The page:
Morning News Digest: June 27, 2013



Morning News Digest: June 27, 2013

By Matt Arco



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Poll: Booker holds commanding lead; Christie approval rating at 70 percent


Newark Mayor Cory Booker and Gov. Chris Christie continue to be among the most popular politicians in the state, at least according to a new poll from Kean University.


Booker holds a huge lead over his four rivals in the U.S. Senate primary, while Christie’s approval ratings are at 70 percent according to the poll of 1,000 likely voters. (Isherwood/PolitickerNJ)



Obe resurfaces on Roselle Board of Education with aye vote for new insurance contract


She lost districtwide, but Roselle Board of Education President Donna Obe voted for a winning insurance contract connected to a local ally otherwise badgered by politics and charges of insurance fraud.


In the wee hours of Wednesday morning, Obe and fellow Board member Tony Esposito took the lead in dumping Hub Insurance’s health insurance contract for 400 some-odd district employees and instead hiring Alamo Insurance of North Bergen. (Pizarro/PolitickerNJ)



Gay marriage advocates see Supreme Court decision as ‘game changer’ for N.J.


TRENTON – The U.S. Supreme Court’s ruling today that struck down a provision of federal law that denied marriage benefits to gay couples could be a “game changer” in New Jersey, according to Garden State gay rights advocates.


The groundbreaking decision, while only applying to states that recognize same-sex marriages, is setting the stage for a legal battle in New Jersey some advocates predict will have rippling effects here sooner rather than later. (Arco/PolitickerNJ)



Myers to serve as executive director of the Democratic State Committee


Justin Myers will be the Democratic State Committee’s new executive director, according to two sources close to the committee. (Pizarro/PolitickerNJ)



Lonegan reams ‘activist’ Supreme Court


Republican U.S. Senate Candidate Mayor Steve Lonegan slammed the Supreme Court’s decision in United States v. Windsor, striking down the Defense of Marriage Act. (Pizarro/PolitickerNJ)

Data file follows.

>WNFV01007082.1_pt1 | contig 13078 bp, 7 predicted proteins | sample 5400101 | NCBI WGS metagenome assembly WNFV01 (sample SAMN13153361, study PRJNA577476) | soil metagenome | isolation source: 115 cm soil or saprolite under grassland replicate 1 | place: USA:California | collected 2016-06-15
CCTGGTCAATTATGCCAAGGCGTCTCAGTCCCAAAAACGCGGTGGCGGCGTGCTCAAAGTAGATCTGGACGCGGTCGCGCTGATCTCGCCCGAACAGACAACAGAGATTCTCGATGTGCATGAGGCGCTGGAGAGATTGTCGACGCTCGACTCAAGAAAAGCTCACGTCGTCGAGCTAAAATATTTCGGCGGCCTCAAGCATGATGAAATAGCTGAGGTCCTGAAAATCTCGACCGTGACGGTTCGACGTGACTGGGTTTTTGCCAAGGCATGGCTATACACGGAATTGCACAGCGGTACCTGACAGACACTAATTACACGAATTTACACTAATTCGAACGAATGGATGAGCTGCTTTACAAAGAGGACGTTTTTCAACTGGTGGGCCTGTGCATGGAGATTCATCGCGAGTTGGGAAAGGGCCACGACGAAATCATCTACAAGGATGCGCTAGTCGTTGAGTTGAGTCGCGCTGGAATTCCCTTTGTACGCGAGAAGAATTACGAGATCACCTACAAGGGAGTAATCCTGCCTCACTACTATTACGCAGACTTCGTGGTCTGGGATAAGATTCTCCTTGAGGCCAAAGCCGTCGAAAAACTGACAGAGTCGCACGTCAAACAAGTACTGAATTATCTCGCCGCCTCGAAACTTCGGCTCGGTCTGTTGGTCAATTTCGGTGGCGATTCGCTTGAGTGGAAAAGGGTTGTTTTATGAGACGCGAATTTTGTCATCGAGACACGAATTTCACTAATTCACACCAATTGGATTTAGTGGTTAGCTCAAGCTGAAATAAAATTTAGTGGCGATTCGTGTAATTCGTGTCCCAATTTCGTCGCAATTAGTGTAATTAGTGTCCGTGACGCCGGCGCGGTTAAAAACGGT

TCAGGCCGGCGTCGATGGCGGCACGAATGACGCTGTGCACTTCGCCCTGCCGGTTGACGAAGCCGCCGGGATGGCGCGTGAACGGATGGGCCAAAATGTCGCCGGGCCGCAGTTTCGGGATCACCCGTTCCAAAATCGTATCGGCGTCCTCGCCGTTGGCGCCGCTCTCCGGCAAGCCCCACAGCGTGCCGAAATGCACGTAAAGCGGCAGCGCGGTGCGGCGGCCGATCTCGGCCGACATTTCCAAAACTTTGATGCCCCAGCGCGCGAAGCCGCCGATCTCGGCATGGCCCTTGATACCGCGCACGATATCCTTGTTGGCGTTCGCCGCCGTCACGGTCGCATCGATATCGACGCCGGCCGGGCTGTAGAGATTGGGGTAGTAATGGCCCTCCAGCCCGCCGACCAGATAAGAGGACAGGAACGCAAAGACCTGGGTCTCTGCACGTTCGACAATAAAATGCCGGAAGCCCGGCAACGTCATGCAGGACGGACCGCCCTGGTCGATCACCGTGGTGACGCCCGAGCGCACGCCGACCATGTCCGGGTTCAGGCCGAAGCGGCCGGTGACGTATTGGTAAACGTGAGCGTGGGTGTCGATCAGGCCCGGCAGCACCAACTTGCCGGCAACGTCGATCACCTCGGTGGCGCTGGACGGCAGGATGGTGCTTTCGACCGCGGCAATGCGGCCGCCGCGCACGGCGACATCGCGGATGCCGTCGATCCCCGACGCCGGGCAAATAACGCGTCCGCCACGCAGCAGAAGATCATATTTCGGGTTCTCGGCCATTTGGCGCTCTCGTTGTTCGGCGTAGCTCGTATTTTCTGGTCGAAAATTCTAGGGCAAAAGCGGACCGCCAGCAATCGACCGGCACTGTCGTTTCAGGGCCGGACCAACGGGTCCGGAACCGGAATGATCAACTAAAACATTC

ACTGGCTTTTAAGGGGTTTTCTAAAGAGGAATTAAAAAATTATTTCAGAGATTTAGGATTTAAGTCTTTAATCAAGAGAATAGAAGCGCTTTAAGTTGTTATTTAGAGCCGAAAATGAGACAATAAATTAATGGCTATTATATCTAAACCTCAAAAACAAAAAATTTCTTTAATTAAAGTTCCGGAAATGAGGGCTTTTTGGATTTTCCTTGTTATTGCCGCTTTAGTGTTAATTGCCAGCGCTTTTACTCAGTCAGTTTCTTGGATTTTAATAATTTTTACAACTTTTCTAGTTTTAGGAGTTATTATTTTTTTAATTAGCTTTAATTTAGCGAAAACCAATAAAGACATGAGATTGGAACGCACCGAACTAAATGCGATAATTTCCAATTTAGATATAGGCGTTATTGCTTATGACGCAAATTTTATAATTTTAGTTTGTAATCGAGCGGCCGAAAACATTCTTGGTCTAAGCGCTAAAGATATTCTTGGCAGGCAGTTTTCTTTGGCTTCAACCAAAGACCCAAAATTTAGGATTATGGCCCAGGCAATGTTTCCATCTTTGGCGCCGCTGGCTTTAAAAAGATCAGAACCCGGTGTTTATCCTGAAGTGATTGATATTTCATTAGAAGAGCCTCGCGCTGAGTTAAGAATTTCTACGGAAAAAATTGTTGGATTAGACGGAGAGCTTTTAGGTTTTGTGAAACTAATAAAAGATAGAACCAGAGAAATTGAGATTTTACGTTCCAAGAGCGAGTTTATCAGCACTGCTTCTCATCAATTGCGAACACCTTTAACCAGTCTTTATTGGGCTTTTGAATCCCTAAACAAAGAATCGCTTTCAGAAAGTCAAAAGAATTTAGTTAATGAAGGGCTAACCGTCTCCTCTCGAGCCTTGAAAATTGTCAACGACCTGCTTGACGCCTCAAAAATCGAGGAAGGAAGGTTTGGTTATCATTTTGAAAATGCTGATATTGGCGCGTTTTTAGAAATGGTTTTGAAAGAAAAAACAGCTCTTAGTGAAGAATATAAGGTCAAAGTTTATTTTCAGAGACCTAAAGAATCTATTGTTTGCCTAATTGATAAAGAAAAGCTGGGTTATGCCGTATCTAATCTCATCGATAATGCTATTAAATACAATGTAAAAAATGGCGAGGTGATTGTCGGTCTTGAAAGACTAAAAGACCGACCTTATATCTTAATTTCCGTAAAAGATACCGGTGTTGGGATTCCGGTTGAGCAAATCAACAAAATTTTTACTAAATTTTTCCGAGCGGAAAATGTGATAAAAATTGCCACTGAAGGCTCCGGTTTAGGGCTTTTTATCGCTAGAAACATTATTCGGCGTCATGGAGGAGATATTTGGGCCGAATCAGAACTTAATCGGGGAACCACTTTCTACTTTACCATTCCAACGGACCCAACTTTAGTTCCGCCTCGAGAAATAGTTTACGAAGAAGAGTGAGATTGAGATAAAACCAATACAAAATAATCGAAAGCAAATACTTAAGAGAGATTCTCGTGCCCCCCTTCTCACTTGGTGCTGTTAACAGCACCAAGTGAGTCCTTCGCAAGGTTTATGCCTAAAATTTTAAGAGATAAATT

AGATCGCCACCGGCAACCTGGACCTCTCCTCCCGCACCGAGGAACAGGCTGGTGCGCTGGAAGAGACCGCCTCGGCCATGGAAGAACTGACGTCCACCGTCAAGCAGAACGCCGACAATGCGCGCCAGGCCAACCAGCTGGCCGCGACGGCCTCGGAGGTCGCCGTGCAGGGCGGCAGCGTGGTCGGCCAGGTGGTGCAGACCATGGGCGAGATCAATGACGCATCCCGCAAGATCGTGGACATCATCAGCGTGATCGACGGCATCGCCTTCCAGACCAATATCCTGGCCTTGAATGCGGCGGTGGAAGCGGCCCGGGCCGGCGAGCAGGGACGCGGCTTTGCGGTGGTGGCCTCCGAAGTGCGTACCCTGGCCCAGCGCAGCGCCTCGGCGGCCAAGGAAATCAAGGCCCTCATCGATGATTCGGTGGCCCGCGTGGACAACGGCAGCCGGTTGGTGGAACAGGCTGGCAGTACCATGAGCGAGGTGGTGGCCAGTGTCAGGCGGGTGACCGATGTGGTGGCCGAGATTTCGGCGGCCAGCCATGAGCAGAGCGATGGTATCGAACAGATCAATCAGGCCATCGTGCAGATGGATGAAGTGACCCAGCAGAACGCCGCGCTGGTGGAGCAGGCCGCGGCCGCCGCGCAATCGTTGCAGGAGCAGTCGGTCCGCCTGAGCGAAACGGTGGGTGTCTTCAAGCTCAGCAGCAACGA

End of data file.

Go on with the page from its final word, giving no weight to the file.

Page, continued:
HCDO backs Booker for U.S. Senate


Hudson County pols don’t appear overly Twitter-friendly.


But they love Newark Mayor Cory Booker’s U.S. Senate candidacy, apparently.


Today, Hudson County Democratic Organization Chairman Vincent Prieto announced that the HCDO is officially endorsing Cory Booker for U.S. Senate in the upcoming special primary election. The Newark Mayor will be awarded the HCDO ballot slogan and will have the full support of the county organization. (Pizarro/PolitickerNJ)



Christie slams high court, calls DOMA ruling a ‘bad decision’ 


Hours after the U.S. Supreme Court’s landmark ruling today striking down the federal Defense of Marriage Act, Gov. Chris Christie maintained his opposition to same-sex marriage and lambasted the high court.


“It’s just another example of judicial supremacy rather than having the government run by the people we actually vote for,” he said of the high court’s 5-4 vote during his monthly radio show on NJ 101.5 FM. “I thought it was a bad decision.” (Portnoy/Star-Ledger)



DOMA ruling’s impact on N.J. unclear as Christie stands ground against same-sex marriage


The U.S. Supreme Court’s ruling that gay couples cannot be denied federal benefits essentially leaves proponents of same-sex marriage in New Jersey two options: cobbling together a veto-proof majority in the Legislature, which advocates acknowledge doesn’t presently exist, or pursuing action in the courts.


As Governor Christie held fast to his personal belief that gay couples should not have the right to marry, gay-marriage proponents pressed forward on the legal front on Wednesday, announcing that they would ask a state Superior Court judge to extend marriage rights to gay couples in the Garden State. (Campisi/The Record)



Christie says Supreme Court’s ruling on DOMA ‘was wrong’


Governor Christie held fast to his personal belief that gay couples should not have the right to marry despite the U.S. Supreme Court’s ruling Wednesday morning that struck down the federal Defense of Marriage Act.


Christie, who last year vetoed a bill that would have legalized same-sex marriage in New Jersey, dodged questions about the court ruling earlier Wednesday, but was asked about it again during his monthly radio show. (Reitmeyer/The Record)



Status of civil service changes uncertain as N.J. Democrats move to block them


A controversial proposal backed by Governor Christie that would alter the state’s civil service system is stalled in a commission led by a Christie appointee.


Neither the governor’s office nor the Civil Service Commission — which, Wednesday morning, passed on its second opportunity to enact the proposal — is commenting on why the changes aren’t moving forward. (Linhorst/The Record)